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Blue Water Isn’t Blue?

It’s amazing the amount of information we use and take for granted each day, unconsciously. Our minds adapt and file little shortcuts all around us to make living that much more effortless.

Until one of those “truths” changes, and we’re snapped rather rudely into full consciousness like waking up in the middle of the night. The slight changes to the curves of the 520 bridge approach, for example, are still weirding me out weeks later. The first time I encountered the changes, I (like most of the Puget Sound, probably) felt convinced for a moment that I was hurtling out of control.

At Microsoft, we are the land of many sodas (like other tech companies, though they’re all totally copying us.) There is a very comforting, expected pattern – in every kitchen, two full-size standing coolers. One Pepsi, one Coke, since their suppliers seem to believe in cooties. And in those coolers, the rarely-changing spectrum of beverages. Juice and milk, sodas, and sparkling waters.

But that spectrum. There are certain truths we hold to be self-evident. In particular, blue water. The sparkling water selections in the coolers are actually very popular, since many folks are health or caffeine-conscious and don’t want to drink sodas ALL day. And they have a color scheme. Blue is for ‘natural’, green is for lemon-lime, orange for… whatever the orange flavor is. When folks offer to grab drinks from the cooler for someone, often we’ll ask for a “blue water” or a “green water”. And we all know what that means.

And yet. A perfect storm converged upon our quiet coolers. (Well, most are quiet. Some could definitely use a repair.) Because Microsoft orders SO MUCH Talking Rain sparkling water, we can actually custom-print the cans to advertise internal events to ourselves. Conferences and the like. About two months ago, the blue water became green for an Xbox advertisement celebrating their decade anniversary.

But if blue water == green, what is green water? Which green water? STACK OVERFLOW. ABORT, RETRY, FAIL?

Recently it’s gotten worse. The blue water is now purple, thanks to Kinect. So at least we haven’t overloaded the concept of green anymore. But the green water in most places is black, from some conference advertisement last month. Meanwhile, much of the Coke in the coolers is still silver from those ill advised polar bear cans, making it hard to separate the Coke from Diet. And Diet Sprite switched from silver to blue, meaning there are now multiple clear carbonated beverages in blue cans.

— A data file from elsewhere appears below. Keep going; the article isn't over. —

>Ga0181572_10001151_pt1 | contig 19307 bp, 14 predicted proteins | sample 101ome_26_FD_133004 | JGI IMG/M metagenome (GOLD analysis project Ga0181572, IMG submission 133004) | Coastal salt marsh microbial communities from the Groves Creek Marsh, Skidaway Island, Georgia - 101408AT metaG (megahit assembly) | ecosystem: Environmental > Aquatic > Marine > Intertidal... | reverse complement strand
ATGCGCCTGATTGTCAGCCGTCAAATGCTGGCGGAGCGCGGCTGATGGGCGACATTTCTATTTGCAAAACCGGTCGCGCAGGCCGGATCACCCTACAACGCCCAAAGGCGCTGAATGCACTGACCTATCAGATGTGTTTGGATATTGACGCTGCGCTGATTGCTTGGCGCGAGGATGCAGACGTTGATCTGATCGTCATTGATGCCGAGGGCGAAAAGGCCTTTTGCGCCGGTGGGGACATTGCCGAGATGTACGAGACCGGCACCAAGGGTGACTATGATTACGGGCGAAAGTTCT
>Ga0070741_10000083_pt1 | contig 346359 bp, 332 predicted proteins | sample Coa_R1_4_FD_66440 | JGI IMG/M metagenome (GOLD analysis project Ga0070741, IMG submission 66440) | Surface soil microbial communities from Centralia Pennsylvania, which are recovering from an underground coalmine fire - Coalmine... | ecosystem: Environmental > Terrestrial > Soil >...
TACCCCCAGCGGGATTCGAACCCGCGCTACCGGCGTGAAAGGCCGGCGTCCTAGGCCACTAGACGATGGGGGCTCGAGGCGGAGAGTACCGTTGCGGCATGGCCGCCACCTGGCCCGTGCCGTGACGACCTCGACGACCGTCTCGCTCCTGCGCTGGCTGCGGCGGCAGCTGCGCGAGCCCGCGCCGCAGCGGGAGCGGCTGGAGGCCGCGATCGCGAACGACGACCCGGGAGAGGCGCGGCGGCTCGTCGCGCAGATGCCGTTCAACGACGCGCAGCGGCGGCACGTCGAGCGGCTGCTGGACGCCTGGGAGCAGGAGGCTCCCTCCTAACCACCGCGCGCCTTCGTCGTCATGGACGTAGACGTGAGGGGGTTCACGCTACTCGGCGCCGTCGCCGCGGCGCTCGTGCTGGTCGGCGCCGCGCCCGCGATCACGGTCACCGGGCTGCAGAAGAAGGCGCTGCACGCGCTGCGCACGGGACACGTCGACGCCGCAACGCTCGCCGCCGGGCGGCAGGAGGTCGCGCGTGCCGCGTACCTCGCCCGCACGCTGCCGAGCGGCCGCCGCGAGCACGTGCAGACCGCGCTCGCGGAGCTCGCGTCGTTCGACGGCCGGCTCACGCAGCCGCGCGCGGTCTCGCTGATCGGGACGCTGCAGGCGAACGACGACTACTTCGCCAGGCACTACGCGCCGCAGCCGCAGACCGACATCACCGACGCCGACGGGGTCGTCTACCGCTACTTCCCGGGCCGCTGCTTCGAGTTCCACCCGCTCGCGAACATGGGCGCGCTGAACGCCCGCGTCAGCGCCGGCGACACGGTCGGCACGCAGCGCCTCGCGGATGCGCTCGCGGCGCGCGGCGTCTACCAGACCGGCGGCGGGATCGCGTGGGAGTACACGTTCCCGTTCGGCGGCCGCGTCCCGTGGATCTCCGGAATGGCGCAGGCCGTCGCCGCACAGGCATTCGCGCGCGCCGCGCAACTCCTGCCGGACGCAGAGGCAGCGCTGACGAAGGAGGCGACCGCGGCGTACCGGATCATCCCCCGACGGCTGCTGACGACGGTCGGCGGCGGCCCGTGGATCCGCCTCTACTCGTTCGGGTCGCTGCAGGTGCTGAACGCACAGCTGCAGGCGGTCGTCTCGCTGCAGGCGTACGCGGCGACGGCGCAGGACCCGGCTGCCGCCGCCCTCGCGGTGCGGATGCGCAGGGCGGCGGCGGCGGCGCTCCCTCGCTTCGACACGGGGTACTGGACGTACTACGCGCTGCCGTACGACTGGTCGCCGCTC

CHAOS.

Now stopping at the cooler is a confusing affair full of squinting and generally shaking my fist at the Talking Rain cans. Entire meetings have been derailed by the discussion about the inappropriate nature of purple blue water.

So we’re a bit sheltered. But it’s a funny commentary on the crutches our brains require without knowing it. I’m looking forward to the day when blue water is blue, not purple or green. Of course, that’ll only last a week or so until the next round of strange self-advertising rolls out. Blue water should be blue. Green water should be green, but only on the outside of the can, or there’s obviously something gone terribly wrong. And no one cares about orange water.

(Some of the newly renovated buildings skip the can issue entirely, and feature those crazy robotic Coke machines that offer 100 combinations, or something. So they don’t have to worry about the extra cognitive burden of purple blue water… but they DO have to stand paralyzed by indecision in front of machines offering ONE HUNDRED DIFFERENT OPTIONS. So there’s that.)

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